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I have been asked to state why I consider that, of the remaining candidates of either major party, Ted Cruz, and
Ted Cruz alone, is the fit and proper choice for the presidency. I shall now do so.

am a conservative, as that term is now used in American politics. Which is to say, I am a Classical Liberal: like

Gladstone; like Hayek.

I am by formal affiliation, such as it is, and weakly, a Democrat, in the same way in which the admirable Milton
Friedman was, expediently, a Republican. I am a nominal Democrat for the same reason I am a nominal
Anglican: I refuse to allow upstarts and usurpers and heretics drive me from the house of my fathers, and I believe
that after the crash these institutions will need their saving remnant.
But as matters stand, there is no chance whatever of, for example, a Webb-Manchin ticket ever appearing in my
nominal party in my lifetime.
And what matters is not the partisan noun: it is the modifier, conservative.
And I am a conservative, in the modern, US sense: even by the standards of, for example, my business partner,
who rivals Norman Tebbit as a High and Dry keeper of the Thatcherite flame. I am perhaps the Linnaean type of
the Reagan Democrat: except that I was a Movement Conservative before the Reagan presidency.
Mr. Wemyss, or at any rate his more Telegraph-ic friends, knew Andrew Breitbart, as, alas, I did not. But I have
in my time known Chase Untermeyer, Richard Perle, Bud McFarlane, Vernon Walters, and Jim Gavin; when
young, I got into a public argument with Abbie Hoffman (and won), and to much bien-pensant and academic
embarrassment on the part of bystanders challenged a Soviet diplomat as to why, given that the USSR had only
kept two treaties in its existence: Brest-Litovsk, and the Molotov-Ribbentrop Nonaggression Pact: the US, not
being a militarist German dictatorship, ought to treat with them at all. I corresponded with Bill Buckley, and
handled an appellate case at the behest of his brother Reid Buckley.
I am a conservative. Im not a Republican then again, neither is Donald Trump but, unlike Mr. Trump, I
am a conservative.
And I, this year, for the first time in many, many years, crossed over and voted in the Republican primary: for
Ted Cruz.
I could tell you at length what is wrong with, and about, Donald Trump, as a candidate and as a putative

human being. Mr. Trump is, taxonomically, a fascist: by Lukacs definition as much as by Paxtons or Hayeks.
Mr. Trump is an authoritarian; a statist; an advocate of big government and of autarky; a supporter and beneficiary
of government seizures of private property for private rather than public use; an advocate of the control of business
in the interest of political policy; an interventionist in economics, who fears the free market in which he has never
been a success; a would-be Caesar with an inflated ego; a supporter of what is euphemistically called direct action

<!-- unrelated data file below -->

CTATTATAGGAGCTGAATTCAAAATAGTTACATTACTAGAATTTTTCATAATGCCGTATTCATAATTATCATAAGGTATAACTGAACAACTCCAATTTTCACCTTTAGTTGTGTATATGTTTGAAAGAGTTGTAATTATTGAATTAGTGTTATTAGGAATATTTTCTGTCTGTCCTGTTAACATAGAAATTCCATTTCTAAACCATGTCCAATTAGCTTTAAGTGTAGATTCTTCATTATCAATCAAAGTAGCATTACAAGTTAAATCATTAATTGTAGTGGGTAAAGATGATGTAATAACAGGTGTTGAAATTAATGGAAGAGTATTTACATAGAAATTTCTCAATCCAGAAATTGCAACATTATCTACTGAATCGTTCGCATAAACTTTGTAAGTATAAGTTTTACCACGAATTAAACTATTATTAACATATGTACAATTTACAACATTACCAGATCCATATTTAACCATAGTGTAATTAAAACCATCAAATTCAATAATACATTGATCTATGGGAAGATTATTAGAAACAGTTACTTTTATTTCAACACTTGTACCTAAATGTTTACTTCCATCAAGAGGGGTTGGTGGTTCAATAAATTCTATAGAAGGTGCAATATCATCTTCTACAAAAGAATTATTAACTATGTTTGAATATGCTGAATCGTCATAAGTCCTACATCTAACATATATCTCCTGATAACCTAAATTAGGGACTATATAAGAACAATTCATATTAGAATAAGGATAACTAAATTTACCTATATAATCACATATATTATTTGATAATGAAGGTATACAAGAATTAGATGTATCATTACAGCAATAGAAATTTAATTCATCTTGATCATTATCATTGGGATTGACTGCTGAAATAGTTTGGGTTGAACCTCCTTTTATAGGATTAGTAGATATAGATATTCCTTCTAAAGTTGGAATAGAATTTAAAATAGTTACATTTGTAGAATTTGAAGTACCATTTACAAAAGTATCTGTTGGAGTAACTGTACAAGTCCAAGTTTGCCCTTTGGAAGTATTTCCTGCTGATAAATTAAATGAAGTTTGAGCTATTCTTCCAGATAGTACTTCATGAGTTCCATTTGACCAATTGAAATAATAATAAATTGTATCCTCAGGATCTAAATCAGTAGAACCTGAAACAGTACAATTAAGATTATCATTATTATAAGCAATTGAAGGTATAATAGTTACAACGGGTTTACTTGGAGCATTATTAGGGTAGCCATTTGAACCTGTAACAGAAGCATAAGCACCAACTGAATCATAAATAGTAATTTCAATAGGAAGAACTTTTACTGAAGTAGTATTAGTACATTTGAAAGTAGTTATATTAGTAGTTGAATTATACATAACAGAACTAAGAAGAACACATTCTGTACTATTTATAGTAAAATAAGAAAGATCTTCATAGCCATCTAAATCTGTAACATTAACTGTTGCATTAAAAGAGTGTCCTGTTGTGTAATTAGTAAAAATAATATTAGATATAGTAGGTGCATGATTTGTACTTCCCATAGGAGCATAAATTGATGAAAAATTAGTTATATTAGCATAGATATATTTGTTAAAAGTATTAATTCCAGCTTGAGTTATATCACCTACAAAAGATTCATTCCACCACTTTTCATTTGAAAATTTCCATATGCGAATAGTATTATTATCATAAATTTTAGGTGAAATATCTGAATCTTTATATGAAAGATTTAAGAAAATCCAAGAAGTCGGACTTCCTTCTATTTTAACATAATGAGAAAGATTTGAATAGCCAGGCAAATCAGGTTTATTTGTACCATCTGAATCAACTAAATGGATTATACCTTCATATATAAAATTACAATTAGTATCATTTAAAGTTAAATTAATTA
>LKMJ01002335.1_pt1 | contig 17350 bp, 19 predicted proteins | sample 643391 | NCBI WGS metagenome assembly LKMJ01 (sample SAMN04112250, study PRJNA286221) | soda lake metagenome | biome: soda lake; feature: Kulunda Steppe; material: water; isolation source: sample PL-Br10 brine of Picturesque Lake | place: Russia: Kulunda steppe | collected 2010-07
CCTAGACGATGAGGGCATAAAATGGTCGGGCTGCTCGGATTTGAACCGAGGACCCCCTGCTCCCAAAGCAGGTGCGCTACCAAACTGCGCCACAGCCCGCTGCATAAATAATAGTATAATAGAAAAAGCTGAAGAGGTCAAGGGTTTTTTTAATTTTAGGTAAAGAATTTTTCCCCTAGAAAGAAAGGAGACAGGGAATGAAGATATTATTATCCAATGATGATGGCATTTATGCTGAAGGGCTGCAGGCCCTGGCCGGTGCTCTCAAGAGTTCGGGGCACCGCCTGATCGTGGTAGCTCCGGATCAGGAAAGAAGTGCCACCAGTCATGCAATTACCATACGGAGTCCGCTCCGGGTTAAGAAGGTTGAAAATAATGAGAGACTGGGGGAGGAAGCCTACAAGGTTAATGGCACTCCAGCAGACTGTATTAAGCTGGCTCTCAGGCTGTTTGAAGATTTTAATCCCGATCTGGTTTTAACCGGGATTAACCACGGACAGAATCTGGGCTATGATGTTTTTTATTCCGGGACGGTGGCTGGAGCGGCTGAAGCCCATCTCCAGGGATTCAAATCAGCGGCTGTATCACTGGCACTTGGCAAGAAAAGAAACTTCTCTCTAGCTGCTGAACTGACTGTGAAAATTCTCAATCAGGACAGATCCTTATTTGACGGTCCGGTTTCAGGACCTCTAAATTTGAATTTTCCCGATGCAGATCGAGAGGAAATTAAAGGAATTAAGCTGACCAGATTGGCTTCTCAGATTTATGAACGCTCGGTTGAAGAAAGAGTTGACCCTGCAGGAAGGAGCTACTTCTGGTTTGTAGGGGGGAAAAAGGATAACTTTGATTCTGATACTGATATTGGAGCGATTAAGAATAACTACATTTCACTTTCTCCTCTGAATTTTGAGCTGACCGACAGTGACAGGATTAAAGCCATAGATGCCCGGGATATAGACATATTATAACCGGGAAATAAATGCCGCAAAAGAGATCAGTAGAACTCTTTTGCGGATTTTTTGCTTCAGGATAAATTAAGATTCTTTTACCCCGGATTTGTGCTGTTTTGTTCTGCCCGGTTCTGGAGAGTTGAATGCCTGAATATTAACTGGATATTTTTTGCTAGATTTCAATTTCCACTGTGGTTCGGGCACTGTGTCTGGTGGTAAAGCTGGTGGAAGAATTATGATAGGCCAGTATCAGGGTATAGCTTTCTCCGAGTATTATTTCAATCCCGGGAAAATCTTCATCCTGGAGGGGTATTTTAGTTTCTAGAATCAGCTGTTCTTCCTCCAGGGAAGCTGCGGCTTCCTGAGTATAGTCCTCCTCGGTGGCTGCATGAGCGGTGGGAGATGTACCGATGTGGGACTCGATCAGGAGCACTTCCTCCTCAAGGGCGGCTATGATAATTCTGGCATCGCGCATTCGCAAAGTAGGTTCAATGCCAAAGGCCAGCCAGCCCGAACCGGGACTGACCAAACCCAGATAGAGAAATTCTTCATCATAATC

(meaning the normalization of political violence: a trait he shares with Sanders supporters, BLM, and the rest of
that needy, seedy crew); a modernist obsessed with palingenesis; and so on and interminably on. His supporters,
revanchist and nativist, are in the main fascists tout court, as they show themselves when they appear in comment
threads, shrieking like swarms of Cybernats (it was Mr. Wemyss who first drew my attention to the profound, and
profoundly contemptible, similarities between Trumpshirts and SNP supporters).
Mr. Trumps entire business career consists of insider deals: the only thing he is remotely competent at buying
and selling is politicians. His attempts to play in a free market can be recounted in two chapters of his business
biography: Eleven and Thirteen.
His political career and style, correspondingly, can be summed up in the old punch-line: Where is the mob? I am
its leader!
I could also point out that it is a grotesque oversimplification to point to the vicious and despicable mobs
violating Mr. Trumps right to speak and to be heard, and to say, They always show you who theyre afraid of. It
is still more unutterably stupid to conclude that therefore Mr. Trump is to be supported. That was von Papens
mistake. The fact that one batch of scum are shouting down another batch of scum who in turn would happily
shout down the first batch, in no way makes either batch anything but scum.
In fact, the attacks on Mr. Trumps rallies and speech rights for all that he advocates much the same thing with
the roles reversed, and regrets only that he and his Straenkmpfer didnt go far enough in doing unto others first
says something very different than the easy assumption that The Leftists Obviously Fear Losing the Election to
Him. It is perfectly true that the Bern-ing youth and rent-a-mobs do not realize being, in an appropriately
Leninist phrase, Useful Idiots that they are only helping Mr. Trump towards the Republican nomination. But
their backers and organizers know that very well. Leftist billionaires including George Soros, everyones favorite
insider-trading convict , whatever else they are, arent fools. They precisely do not fear a Trump candidacy.
To the contrary. If Hillary Clinton is not under Federal indictment on or before the day of the general election,